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I am creating a pop up window. After I am finished with the work on child(pop up) window and click close button, i need to call a javascript function of the parent window. How can I achieve this. I am not creating the child window myself but displaying the contents of some other url.

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3 Answers

up vote 8 down vote accepted

I don't think you can get an event, because you can't mess with the document itself when the URL is from a different domain. You can however poll and check the "closed" property of the window object:

var w = window.open("http://what.ever.com", "OtherWindow");
setTimeout(function() {
  if (w.closed) {
    // code that you want to run when window closes
  }
  else
    setTimeout(arguments.callee, 100);
}, 100);

You could also start an interval timer if you prefer:

var w = window.open("http://what.ever.com", "OtherWindow");
var interval = setInterval(function() {
  if (w.closed) {
    // do stuff
    cancelInterval(interval);
  }
}, 100);
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sorry for my ignorance, but what does the setTimeout(arguments.callee, 100); does? to make the timeout recursive? –  biluriuday May 5 '10 at 14:10
    
The "arguments.callee" variable is a reference to the function being called. So, yes, it sort-of makes it recursive, except it's not really recursive because it's not the function calling itself but rather the Javascript runtime calling the function again, after another timeout. You could also set this up with an setInterval; I'll type in an example. –  Pointy May 5 '10 at 14:12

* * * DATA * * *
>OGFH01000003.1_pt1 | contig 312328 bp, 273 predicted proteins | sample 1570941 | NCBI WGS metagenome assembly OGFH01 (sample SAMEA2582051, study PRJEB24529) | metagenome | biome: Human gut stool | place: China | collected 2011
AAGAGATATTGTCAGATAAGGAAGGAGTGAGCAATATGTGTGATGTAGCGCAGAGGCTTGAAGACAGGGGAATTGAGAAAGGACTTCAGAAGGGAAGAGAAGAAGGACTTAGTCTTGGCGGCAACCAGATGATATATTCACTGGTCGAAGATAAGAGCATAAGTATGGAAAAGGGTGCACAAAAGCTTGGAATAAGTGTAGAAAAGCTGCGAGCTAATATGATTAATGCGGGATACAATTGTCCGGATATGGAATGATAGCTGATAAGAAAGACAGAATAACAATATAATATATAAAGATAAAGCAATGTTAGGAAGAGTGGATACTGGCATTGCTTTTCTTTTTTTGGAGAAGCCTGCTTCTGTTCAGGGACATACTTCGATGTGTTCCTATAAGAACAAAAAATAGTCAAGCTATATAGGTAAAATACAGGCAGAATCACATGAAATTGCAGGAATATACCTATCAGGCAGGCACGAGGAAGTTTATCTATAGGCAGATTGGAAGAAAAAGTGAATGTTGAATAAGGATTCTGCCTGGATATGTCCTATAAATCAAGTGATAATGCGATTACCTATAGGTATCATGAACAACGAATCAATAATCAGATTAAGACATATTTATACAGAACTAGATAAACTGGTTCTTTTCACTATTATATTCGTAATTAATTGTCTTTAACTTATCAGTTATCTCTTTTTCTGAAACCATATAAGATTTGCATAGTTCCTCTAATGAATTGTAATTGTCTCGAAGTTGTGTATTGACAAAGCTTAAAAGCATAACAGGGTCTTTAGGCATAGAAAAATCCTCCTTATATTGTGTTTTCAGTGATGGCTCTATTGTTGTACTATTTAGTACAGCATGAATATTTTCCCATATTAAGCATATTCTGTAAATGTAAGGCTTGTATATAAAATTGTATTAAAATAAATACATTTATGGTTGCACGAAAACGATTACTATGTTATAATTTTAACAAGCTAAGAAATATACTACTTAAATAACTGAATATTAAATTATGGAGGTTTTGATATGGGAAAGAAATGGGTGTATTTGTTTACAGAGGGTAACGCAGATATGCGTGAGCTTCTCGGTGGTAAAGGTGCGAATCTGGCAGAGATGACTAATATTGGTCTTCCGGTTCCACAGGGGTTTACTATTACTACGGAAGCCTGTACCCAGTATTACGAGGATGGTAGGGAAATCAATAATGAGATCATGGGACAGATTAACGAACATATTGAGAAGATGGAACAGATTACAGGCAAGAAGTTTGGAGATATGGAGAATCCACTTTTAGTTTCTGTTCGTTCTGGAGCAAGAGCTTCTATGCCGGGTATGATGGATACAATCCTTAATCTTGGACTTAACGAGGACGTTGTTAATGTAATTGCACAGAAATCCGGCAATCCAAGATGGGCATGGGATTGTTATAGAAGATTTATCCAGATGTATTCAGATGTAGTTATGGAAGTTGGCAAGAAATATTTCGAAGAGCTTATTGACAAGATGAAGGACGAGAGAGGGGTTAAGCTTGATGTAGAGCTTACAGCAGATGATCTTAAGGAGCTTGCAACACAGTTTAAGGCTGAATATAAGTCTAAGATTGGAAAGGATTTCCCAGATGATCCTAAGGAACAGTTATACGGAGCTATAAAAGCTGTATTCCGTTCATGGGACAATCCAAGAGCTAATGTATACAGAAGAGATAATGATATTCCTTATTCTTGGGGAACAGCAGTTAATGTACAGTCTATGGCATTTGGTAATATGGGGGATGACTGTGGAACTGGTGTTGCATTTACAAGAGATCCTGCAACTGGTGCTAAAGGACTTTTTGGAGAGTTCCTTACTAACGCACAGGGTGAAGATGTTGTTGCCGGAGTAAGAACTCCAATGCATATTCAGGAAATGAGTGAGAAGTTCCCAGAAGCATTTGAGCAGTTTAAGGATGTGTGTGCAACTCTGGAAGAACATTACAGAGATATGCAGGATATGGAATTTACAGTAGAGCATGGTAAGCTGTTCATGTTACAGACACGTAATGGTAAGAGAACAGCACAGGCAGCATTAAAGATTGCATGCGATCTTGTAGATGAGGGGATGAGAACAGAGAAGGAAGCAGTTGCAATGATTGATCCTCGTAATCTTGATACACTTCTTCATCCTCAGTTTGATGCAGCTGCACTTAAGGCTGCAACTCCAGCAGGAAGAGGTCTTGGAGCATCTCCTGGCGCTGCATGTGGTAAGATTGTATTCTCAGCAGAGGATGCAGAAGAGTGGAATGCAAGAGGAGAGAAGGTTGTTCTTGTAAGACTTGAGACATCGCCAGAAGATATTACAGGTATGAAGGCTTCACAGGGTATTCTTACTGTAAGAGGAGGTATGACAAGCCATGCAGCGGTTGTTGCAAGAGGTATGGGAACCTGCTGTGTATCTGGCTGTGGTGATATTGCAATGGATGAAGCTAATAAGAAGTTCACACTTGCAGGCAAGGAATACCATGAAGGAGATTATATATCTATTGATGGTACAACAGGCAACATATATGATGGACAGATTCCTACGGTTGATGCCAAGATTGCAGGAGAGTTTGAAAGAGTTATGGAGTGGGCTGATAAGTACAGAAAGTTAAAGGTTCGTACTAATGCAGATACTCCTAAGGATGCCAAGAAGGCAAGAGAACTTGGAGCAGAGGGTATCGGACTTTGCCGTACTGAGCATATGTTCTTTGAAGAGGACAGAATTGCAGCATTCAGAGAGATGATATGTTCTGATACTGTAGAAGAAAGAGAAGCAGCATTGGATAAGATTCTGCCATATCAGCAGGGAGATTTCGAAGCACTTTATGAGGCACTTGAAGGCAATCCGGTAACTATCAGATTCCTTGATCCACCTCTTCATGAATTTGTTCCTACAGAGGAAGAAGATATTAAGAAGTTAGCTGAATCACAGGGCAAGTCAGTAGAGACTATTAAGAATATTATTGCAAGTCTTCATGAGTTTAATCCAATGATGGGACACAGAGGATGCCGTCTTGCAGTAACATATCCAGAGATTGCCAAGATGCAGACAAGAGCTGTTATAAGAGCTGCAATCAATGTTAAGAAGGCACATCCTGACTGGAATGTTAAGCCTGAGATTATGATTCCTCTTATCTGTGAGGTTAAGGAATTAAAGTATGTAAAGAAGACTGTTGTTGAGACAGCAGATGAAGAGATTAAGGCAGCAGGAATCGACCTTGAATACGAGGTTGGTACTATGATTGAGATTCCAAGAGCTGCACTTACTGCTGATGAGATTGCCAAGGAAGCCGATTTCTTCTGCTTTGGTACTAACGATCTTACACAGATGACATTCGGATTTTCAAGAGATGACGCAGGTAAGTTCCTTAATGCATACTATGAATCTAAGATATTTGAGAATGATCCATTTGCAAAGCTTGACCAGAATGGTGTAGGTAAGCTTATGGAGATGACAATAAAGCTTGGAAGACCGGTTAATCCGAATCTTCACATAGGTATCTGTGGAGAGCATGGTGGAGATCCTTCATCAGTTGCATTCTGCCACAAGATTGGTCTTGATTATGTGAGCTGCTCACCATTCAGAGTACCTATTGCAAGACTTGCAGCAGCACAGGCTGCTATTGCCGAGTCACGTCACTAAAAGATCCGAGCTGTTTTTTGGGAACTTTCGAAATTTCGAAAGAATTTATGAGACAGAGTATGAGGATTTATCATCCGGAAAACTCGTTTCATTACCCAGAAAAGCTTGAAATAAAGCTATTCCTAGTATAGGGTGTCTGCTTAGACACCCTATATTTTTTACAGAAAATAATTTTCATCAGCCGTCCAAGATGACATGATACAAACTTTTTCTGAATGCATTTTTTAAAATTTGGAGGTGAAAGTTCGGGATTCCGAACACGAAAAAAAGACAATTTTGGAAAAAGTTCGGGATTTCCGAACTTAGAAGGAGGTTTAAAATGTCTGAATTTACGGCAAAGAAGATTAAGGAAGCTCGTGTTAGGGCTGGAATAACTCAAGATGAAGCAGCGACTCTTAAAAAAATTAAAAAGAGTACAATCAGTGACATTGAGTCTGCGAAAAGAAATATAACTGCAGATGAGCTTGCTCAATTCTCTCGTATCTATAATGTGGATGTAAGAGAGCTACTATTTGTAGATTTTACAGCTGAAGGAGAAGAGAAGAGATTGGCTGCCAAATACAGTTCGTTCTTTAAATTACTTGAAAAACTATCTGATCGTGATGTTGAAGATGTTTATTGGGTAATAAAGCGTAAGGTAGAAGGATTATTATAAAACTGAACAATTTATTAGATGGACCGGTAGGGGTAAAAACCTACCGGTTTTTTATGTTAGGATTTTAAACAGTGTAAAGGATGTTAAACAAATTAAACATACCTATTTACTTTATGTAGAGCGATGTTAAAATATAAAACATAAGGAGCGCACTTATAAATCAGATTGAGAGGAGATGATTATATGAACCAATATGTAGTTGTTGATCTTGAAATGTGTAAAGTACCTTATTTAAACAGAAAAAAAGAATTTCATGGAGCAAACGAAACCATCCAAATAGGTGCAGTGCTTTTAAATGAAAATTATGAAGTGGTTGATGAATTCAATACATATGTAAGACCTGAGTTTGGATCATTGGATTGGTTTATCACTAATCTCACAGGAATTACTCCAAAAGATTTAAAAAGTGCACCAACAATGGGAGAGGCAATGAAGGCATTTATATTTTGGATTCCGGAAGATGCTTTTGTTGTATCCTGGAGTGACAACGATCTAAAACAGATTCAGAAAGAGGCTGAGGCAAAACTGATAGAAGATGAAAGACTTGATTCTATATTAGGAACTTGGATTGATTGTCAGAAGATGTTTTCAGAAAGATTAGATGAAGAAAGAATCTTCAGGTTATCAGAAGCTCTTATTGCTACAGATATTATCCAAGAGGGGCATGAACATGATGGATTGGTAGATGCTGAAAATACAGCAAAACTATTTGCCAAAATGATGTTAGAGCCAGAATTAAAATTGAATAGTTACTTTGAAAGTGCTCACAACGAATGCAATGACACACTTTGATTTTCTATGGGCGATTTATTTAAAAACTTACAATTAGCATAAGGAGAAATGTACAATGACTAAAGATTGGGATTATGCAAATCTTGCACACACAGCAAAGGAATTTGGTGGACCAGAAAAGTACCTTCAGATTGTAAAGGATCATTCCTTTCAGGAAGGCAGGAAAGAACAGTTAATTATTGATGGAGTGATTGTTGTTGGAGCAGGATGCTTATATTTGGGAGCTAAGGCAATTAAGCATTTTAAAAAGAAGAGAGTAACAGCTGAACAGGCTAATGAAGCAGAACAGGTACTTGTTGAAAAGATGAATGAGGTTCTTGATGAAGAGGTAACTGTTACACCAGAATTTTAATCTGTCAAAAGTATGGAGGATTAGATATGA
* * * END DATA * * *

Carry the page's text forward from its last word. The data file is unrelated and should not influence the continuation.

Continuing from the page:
+1. @Pointy, I posted an answer that uses a named closure for the timeout recursive(ish) function to avoid the use of arguments.callee. I'll vote to delete my post if you update yours. :-) –  David Murdoch May 5 '10 at 14:15
    
thanks @Pointy and @David Murdoch –  biluriuday May 5 '10 at 14:18
    
i used window.clearInterval(interval); in place of cancelInterval and it work well for me . Thanks –  Sadaf Siddiqui Jun 5 '12 at 5:42
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If the child window is not originating from the same domain name as the parent window, you're locked out due to the same origin policy. This is done deliberately to prevent cross-site-scripting attacks (XSS).

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thanks for the info –  biluriuday May 5 '10 at 14:19
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Don't vote for this. It is just an improvement of Pointy's code to getting rid of arguments.callee. Vote for Pointy.

var w = window.open("http://what.ever.com", "OtherWindow");
setTimeout(function timeout() {
  if (w.closed) {
    // code that you want to run when window closes
  }
  else
    setTimeout(timeout, 100);
}, 100);
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Well it's true that you can name your functions like that, but it's problematic: yura.thinkweb2.com/named-function-expressions - I really wish it would work properly however, and the lack of this facility in Erlang really, really bugs me! –  Pointy May 5 '10 at 14:32
    
I don't think this will cause the issues you think it will cause. "timeout" will ONLY be accessible from within the "timeout" function's scope. It is equivalent to the anonymous function: function(){var timeout = arguments.callee;} –  David Murdoch May 5 '10 at 14:58
    
Hm, it seems that setTimeout(function fnName(){}, n) will apparently fail in Safari 2.x (which is 5 years old now and pretty irrelevant, IMO). –  David Murdoch May 5 '10 at 15:23
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